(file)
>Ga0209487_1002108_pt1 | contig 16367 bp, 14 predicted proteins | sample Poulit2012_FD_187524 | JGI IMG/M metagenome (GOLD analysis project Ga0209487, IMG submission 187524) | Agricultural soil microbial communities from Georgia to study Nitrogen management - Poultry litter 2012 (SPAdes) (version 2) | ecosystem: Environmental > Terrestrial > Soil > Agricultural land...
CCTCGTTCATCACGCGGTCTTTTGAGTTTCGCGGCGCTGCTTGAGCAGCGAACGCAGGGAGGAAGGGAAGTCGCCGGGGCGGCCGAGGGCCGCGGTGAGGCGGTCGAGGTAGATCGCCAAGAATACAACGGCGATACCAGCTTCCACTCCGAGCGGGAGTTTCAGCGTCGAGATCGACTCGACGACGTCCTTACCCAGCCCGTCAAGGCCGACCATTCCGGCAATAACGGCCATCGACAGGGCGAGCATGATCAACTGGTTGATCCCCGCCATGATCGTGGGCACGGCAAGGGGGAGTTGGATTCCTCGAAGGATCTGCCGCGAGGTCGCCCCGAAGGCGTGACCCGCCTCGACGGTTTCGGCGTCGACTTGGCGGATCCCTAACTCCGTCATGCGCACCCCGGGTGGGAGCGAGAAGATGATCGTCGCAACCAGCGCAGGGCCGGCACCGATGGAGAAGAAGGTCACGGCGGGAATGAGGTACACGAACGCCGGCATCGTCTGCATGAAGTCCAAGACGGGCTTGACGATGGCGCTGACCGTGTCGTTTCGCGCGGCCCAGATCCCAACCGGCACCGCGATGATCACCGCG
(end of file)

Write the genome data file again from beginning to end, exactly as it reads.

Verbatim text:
>Ga0209487_1002108_pt1 | contig 16367 bp, 14 predicted proteins | sample Poulit2012_FD_187524 | JGI IMG/M metagenome (GOLD analysis project Ga0209487, IMG submission 187524) | Agricultural soil microbial communities from Georgia to study Nitrogen management - Poultry litter 2012 (SPAdes) (version 2) | ecosystem: Environmental > Terrestrial > Soil > Agricultural land...
CCTCGTTCATCACGCGGTCTTTTGAGTTTCGCGGCGCTGCTTGAGCAGCGAACGCAGGGAGGAAGGGAAGTCGCCGGGGCGGCCGAGGGCCGCGGTGAGGCGGTCGAGGTAGATCGCCAAGAATACAACGGCGATACCAGCTTCCACTCCGAGCGGGAGTTTCAGCGTCGAGATCGACTCGACGACGTCCTTACCCAGCCCGTCAAGGCCGACCATTCCGGCAATAACGGCCATCGACAGGGCGAGCATGATCAACTGGTTGATCCCCGCCATGATCGTGGGCACGGCAAGGGGGAGTTGGATTCCTCGAAGGATCTGCCGCGAGGTCGCCCCGAAGGCGTGACCCGCCTCGACGGTTTCGGCGTCGACTTGGCGGATCCCTAACTCCGTCATGCGCACCCCGGGTGGGAGCGAGAAGATGATCGTCGCAACCAGCGCAGGGCCGGCACCGATGGAGAAGAAGGTCACGGCGGGAATGAGGTACACGAACGCCGGCATCGTCTGCATGAAGTCCAAGACGGGCTTGACGATGGCGCTGACCGTGTCGTTTCGCGCGGCCCAGATCCCAACCGGCACCGCGATGATCACCGCG